Project People Paper
English Japanese


This research proposes a novel way to allow non-expert users to create smart surroundings. Non-smart everyday objects such as furniture and appliances found in homes and offices can be converted to smart ones by attaching computers, sensors, and devices. In this way, non-smart components that form non-smart objects are made smart in advance.For our first prototype, we have developed u-Texture, a self-organizable universal panel that works as a building block. The u-Texture can change its own behavior autonomously through recognition of its location, its inclination, and surrounding environment by assembling these factors physically.


This research focuses on block materials that have uniform shapes to allow users to create various objects such as furniture, floors in homes, sidewalks outdoors, homes, or buildings by connecting or assembling them. There are many kinds of block materials such as bricks, panels, and tiles in our surroundings. As our approaches in developing the technology for non-expert users, we have been developing smart objects' block materials in advance, not by converting existing non-smart objects to smart objects. Required operations for users are just to assemble the block materials in shapes suitable for what users wish to do. The advantage of this system is that customization or calibration, which require computing skills, are unnecessary.

Assembled u-Textures create smart surroundings that have shapes such as shelves, tables, and walls, which correspond to assembled shapes. Figure 1 shows example of u-Textures and how to create smart surroundings and context-aware applications by assembling them.

Figure 1

In this case, u-Textures are used as several smart surroundings for discussing and creating a logo design for our project. First, each u-Texture is used as a drawing tool individually. Afterwards, users can connect their u-Textures each other horizontally and exchange and merge their drawing data among connected u-Textures by drag-and-drop operations. Finally, when the u-Textures are assembled horizontally and set in vertical, users can look four candidates of drawing data on each u-Texture at the same time and expand one of them on four u-Textures. Once assembled in shapes, u-Textures can autonomously provide suitable actions to the shapes by recognizing the shapes through exchanges of information on their connections and inclinations among each u-Texture. Without knowing anything about electrical connections, users can assemble u-Textures into smart objects practically and operate them to correspond to their assembled shapes.


To explain our purpose in this research, the main concepts of the u-Texture are considered as follows:

Easy Assembling A user can assemble u-Textures easily without knowing the configuration with computers, sensors, and networks inside each u-Texture. No specific tools are necessary for assembling u-Textures.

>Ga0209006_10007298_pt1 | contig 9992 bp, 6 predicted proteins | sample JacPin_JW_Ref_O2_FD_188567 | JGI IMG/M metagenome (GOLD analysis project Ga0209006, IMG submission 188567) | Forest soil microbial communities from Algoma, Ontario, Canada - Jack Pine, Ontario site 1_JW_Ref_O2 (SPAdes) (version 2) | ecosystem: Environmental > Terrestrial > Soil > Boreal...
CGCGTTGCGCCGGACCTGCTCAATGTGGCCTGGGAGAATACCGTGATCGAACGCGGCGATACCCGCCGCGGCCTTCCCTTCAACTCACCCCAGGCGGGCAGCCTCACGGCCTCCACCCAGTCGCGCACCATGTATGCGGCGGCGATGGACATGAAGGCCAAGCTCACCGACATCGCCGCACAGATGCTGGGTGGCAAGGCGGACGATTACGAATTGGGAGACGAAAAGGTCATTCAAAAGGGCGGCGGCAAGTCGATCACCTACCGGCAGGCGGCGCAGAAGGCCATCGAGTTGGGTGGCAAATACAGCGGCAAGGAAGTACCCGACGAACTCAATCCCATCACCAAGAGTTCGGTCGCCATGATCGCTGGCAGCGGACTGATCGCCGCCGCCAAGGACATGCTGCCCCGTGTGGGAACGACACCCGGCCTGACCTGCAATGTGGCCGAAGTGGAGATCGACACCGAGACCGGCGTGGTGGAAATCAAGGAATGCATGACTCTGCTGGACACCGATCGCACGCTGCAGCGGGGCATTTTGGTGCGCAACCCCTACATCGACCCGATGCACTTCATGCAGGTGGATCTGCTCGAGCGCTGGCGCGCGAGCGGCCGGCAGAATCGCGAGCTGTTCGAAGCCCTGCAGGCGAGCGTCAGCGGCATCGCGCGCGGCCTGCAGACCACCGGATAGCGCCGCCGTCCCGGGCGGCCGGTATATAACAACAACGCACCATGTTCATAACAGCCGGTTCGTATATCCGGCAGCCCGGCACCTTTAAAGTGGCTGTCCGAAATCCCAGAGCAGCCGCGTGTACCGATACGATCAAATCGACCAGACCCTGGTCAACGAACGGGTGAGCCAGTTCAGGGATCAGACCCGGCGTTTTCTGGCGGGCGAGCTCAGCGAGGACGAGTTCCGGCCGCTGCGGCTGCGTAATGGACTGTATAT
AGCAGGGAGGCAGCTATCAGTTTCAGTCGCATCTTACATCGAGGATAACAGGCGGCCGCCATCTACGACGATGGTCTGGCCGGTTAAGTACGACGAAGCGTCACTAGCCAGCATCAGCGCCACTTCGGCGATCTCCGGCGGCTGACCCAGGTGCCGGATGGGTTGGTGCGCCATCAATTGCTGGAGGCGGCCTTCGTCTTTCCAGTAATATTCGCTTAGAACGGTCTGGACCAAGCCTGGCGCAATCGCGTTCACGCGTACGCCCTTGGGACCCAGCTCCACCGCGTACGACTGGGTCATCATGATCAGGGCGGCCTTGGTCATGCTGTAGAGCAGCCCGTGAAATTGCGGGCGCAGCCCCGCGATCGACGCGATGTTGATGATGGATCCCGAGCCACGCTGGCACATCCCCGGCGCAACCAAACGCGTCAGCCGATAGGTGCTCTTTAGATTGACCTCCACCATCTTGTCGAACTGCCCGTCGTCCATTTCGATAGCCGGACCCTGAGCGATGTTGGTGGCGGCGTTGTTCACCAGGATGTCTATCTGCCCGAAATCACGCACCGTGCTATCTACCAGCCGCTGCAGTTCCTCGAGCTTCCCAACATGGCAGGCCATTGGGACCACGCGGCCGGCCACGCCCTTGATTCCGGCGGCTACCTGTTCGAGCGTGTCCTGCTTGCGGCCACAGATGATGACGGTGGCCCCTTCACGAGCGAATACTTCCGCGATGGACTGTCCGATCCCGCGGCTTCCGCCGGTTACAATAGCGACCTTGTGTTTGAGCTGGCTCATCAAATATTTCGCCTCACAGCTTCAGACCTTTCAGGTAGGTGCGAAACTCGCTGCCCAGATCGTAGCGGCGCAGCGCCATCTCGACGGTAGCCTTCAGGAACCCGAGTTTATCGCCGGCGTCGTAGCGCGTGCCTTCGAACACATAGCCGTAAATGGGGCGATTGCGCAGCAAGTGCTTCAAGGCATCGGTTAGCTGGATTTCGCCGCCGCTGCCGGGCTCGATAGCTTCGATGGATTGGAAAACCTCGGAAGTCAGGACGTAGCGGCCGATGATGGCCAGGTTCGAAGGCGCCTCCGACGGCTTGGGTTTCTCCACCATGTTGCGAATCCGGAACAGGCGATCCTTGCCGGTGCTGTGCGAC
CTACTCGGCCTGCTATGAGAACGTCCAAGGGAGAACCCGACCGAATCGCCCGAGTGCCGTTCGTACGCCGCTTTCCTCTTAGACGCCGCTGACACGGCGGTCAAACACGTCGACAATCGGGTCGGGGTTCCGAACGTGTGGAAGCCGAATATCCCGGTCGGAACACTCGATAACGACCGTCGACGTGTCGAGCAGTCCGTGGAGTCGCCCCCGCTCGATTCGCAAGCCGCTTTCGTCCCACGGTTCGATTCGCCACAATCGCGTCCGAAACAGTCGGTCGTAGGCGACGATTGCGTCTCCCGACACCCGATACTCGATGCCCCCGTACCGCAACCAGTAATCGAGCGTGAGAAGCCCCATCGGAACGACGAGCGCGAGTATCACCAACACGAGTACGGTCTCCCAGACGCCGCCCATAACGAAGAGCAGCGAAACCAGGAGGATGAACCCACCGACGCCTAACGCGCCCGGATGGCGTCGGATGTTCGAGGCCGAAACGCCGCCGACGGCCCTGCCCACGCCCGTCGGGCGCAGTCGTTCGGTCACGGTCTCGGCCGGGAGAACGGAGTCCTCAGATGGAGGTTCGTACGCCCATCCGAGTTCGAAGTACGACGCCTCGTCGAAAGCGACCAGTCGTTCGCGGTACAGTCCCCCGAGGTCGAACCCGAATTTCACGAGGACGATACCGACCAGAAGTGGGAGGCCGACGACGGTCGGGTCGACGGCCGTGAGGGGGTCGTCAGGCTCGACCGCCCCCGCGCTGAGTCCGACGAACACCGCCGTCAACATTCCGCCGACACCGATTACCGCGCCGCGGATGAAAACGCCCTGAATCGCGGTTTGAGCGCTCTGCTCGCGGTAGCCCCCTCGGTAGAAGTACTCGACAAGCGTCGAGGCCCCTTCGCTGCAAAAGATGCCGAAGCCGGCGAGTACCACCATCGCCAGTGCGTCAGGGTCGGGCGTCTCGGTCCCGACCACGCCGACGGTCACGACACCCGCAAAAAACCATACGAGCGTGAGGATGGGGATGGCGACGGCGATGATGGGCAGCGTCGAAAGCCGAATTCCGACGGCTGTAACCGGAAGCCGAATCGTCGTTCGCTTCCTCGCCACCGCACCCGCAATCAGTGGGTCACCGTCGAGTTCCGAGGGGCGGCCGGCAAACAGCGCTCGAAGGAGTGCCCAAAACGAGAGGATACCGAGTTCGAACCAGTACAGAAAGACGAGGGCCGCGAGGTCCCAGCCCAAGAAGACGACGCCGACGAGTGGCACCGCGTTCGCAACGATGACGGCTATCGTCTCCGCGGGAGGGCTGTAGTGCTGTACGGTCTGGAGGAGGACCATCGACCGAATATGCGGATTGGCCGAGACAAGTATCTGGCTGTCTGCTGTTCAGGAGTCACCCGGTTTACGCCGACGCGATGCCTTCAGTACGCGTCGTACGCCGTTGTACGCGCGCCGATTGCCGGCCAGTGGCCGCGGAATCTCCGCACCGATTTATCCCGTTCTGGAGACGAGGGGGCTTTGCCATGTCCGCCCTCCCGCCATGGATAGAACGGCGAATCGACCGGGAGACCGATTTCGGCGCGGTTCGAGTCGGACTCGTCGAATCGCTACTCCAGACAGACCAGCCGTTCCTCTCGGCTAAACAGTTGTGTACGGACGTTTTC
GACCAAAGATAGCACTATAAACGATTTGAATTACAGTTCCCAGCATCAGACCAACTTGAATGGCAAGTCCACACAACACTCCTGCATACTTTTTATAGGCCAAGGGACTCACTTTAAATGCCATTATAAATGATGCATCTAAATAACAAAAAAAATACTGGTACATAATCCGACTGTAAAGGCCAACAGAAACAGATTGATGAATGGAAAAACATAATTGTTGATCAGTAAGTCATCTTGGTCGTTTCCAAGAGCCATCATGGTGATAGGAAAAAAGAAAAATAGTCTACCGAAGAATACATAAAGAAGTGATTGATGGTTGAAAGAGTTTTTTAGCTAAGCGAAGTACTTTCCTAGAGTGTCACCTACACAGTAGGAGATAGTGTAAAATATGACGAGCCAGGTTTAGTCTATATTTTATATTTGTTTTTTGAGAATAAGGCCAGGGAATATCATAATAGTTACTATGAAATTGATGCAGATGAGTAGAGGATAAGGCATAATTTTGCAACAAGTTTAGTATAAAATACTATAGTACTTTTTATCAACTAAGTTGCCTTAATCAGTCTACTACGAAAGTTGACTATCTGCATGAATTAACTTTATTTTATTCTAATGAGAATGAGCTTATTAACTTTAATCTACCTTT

Self-Recognition As a user assembles u-Textures, the assembled u-Textures exchange information such as whether connected or not, connection directions, IDs of adjoining u-Textures, and the u-Textures' inclination. With that information, each u-Texture recognizes its assembled shape as well as its location and inclination in the assembled shape.

Behaviors to the Shape Available applications corresponding to the shape of the assembled u-Textures will be extracted automatically among multiple applications pre-installed in each u-Texture. When there are several candidate applications to the shape, with minimum selection of the user, each u-Texture behaves autonomously and runs the same application together.

Assembling u-Textures

Figure 2 shows a user assembling u-Textures and establishing a shelf-shaped smart object: from top; A user assembles u-Textures. The u-Textures indicate application candidates corresponding to the assembled shapes. A user selects a desired application. The u-Textures cooperate and run the selected application.

Figure 2

System Design

The prototype of u-Texture is 320 mm square, 48 mm thick, and weights 4300 g. Every u-Texture is designed to the same specification to enable users to assemble smart objects with any u-Textures. It costs more to equip full functions in all the u-Textures than to install them with limited functions according to assembled systems. Since one of our purposes for developing this prototype is to confirm various potential advantages that u-Textures can provide, we designed sensors and networks redundantly. The u-Texture should have a structural function possible to be assembled and an electrical function possible to be connected electrically. In the current version, a blockable prop, u-Joint (Figure 3, left), supports to assemble u-Textures.

Figure 3

System Architecture

Sensing Capability Figure 4 shows a block diagram of the u-Texture and the u-Joint.

Figure 4